Is God's foreknowledge compatible with human freedom? One of the most attractive attempts to reconcile the two is the Ockhamistic view, which subscribes not only to human freedom and divine omniscience, but retains our most fundamental intuitions concerning God and time: that the past is immutable, that God exists and acts in time, and that there is no backward causation. In order to achieve all that, Ockhamists distinguish ‘hard facts’ about the past which cannot possibly be altered from ‘soft facts’ (...) about the past which are alterable, and argue that God's prior beliefs about human actions are soft facts about the past. (shrink)
An important contribution to the foundations of probability theory, statistics and statistical physics has been made by E. T. Jaynes. The recent publication of his collected works provides an appropriate opportunity to attempt an assessment of this contribution.
How could the self be a substance? There are various ways in which it could be, some familiar from the history of philosophy. I shall be rejecting these more familiar substantivalist approaches, but also the non-substantival theories traditionally opposed to them. I believe that the self is indeed a substance—in fact, that it is a simple or noncomposite substance—and, perhaps more remarkably still, that selves are, in a sense, self-creating substances. Of course, if one thinks of the notion of substance (...) as an outmoded relic of prescientific metaphysics—as the notion of some kind of basic and perhaps ineffable stuff —then the suggestion that the self is a substance may appear derisory. Even what we ordinarily call ‘stuffs’—gold and water and butter and the like—are, it seems, more properly conceived of as aggregates of molecules or atoms, while the latter are not appropriately to be thought of as being ‘made’ of any kind of ‘stuff’ at all. But this only goes to show that we need to think in terms of a more sophisticated notion of substance—one which may ultimately be traced back to Aristotle's conception of a ‘primary substance’ in the Categories , and whose heir in modern times is W. E. Johnson's notion of the ‘continuant’. It is the notion, that is, of a concrete individual capable of persisting identically through qualitative change, a subject of alterable predicates that is not itself predicable of any further subject. (shrink)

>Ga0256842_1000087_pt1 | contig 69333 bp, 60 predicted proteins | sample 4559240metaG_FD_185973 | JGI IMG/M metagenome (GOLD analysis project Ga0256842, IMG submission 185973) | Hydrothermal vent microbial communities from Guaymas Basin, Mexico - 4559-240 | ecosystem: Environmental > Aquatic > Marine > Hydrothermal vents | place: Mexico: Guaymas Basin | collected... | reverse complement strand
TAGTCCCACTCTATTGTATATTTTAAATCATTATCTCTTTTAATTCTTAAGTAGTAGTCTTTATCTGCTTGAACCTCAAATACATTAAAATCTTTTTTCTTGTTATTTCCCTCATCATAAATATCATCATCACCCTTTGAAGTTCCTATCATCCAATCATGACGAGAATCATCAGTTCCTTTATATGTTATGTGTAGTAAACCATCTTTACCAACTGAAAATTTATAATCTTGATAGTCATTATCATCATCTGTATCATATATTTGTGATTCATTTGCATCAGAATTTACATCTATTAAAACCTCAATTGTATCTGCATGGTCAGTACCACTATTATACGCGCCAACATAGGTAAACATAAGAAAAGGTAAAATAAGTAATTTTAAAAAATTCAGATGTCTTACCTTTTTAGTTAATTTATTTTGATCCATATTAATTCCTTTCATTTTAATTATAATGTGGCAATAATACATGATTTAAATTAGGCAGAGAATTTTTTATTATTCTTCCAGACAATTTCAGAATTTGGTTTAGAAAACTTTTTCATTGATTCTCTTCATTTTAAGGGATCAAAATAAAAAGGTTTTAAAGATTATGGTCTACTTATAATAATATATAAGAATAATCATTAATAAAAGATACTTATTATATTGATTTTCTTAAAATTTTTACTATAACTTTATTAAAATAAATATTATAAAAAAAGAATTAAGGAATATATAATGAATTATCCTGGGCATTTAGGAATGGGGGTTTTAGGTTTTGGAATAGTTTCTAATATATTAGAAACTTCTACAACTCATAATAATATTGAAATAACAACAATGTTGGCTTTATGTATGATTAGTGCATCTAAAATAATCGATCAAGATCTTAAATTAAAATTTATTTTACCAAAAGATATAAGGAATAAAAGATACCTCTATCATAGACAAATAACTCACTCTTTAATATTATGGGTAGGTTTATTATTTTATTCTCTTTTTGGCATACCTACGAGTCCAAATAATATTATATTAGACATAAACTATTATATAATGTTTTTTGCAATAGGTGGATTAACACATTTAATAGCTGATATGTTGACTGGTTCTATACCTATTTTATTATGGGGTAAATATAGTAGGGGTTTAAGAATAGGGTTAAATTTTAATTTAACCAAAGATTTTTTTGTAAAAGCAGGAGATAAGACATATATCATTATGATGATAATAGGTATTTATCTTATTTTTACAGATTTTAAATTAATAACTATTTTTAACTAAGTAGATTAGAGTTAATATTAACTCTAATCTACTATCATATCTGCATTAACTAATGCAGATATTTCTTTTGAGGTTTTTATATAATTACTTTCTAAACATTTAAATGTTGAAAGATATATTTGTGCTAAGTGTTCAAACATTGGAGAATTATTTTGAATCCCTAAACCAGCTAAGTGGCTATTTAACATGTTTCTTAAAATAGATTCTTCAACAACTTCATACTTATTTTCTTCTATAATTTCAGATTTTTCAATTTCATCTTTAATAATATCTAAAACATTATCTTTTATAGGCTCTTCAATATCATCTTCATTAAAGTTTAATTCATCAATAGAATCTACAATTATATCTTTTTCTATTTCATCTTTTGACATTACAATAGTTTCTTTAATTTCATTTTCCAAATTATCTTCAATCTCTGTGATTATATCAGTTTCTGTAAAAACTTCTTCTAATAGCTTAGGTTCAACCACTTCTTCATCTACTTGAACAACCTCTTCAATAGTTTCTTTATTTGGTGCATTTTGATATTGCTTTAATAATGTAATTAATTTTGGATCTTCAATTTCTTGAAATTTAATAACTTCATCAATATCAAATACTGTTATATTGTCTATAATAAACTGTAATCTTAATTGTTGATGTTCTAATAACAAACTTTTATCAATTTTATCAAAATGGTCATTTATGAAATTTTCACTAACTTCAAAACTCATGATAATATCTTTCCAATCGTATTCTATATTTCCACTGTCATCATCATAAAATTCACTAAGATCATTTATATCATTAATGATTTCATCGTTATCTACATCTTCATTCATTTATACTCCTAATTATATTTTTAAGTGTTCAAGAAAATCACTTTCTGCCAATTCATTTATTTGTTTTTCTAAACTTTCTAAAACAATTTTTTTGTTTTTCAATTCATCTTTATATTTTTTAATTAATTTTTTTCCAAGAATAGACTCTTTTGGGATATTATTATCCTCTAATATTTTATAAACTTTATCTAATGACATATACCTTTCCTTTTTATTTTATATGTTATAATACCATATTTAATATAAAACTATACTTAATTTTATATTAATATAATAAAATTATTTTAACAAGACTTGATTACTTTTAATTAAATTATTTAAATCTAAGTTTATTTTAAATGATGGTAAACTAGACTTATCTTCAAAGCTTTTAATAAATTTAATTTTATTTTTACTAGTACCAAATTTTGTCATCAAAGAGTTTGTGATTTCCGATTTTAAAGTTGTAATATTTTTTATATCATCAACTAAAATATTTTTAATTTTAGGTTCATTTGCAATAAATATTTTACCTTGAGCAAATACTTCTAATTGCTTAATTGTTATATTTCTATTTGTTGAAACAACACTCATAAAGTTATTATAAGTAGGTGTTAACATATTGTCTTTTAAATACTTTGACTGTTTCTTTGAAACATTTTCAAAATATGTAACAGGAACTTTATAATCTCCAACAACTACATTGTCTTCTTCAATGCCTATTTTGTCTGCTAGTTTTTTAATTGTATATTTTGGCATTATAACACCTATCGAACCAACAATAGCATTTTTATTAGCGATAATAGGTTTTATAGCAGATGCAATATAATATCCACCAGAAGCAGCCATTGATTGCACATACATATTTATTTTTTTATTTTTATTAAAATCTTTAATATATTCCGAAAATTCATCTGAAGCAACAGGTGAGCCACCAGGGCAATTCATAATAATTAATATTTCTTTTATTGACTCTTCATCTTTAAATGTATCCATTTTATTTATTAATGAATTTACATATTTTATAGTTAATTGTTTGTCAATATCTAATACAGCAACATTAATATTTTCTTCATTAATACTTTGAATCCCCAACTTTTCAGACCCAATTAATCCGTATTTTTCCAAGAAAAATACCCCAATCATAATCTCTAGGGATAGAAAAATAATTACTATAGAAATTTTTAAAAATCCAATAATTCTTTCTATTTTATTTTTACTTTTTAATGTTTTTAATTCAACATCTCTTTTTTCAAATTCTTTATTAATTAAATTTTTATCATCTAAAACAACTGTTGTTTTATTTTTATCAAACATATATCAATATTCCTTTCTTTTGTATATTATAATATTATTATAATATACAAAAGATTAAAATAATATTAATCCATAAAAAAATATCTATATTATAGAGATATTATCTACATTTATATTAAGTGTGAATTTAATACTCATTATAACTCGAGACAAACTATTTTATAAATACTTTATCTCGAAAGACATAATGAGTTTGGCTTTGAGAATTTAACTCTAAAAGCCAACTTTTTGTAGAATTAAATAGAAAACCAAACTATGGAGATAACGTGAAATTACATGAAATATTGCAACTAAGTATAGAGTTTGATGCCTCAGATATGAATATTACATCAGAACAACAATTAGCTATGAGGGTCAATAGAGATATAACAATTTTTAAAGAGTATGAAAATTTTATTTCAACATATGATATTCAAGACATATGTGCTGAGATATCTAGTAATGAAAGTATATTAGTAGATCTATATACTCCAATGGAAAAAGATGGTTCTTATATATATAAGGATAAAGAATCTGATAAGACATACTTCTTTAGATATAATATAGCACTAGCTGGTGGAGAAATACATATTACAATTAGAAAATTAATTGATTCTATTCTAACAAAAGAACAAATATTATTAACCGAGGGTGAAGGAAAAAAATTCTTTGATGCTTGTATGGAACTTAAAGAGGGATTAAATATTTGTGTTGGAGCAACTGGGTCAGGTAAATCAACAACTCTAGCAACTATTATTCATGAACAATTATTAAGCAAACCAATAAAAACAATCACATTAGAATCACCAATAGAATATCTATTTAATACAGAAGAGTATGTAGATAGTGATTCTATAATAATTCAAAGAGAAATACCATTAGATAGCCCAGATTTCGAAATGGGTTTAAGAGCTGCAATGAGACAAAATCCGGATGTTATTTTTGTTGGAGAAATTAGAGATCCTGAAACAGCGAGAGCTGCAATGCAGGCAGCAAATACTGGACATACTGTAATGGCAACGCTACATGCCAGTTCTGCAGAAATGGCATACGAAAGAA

What is a natural kind ? As we shall see, the concept of a natural kind has a long history. Many of the interesting doctrines can be detected in Aristotle, were revived by Locke and Leibniz, and have again become fashionable in recent years. Equally there has been agreement about certain paradigm examples: the kinds oak, stickleback and gold are natural kinds, and the kinds table, nation and banknote are not. Sadly agreement does not extend much further. It is impossible (...) to discover a single consistent doctrine in the literature, and different discussions focus on different doctrines without writers or readers being aware of the fact. In this paper I shall attempt to find a defensible distinction between natural and non-natural kinds. (shrink)
In this philosophy classic, which was first published in 1951, E. R. Dodds takes on the traditional view of Greek culture as a triumph of rationalism. Using the analytical tools of modern anthropology and psychology, Dodds asks, "Why should we attribute to the ancient Greeks an immunity from 'primitive' modes of thought which we do not find in any society open to our direct observation?" Praised by reviewers as "an event in modern Greek scholarship" and "a book which it would (...) be difficult to over-praise," _The Greeks and the Irrational _was Volume 25 of the Sather Classical Lectures series. (shrink)
The Concept “hope,”, appears in two of Heraclitus’s fragments. This essay offers an attentive reading of these fragments and examines the role of hope in Heraclitus’s thinking. The essay is divided into two parts. The first part examines the meaning of the Greek notion for hope,, by looking into archaic and classical sources, particularly the myth about the origin of hope in Hesiod’s Works and Days. Based upon the renewed understanding of the concept, the second part of the essay examines (...) Heraclitus’s use of the concept of hope and demonstrates the central role of hope in Heraclitus’s thinking. (shrink)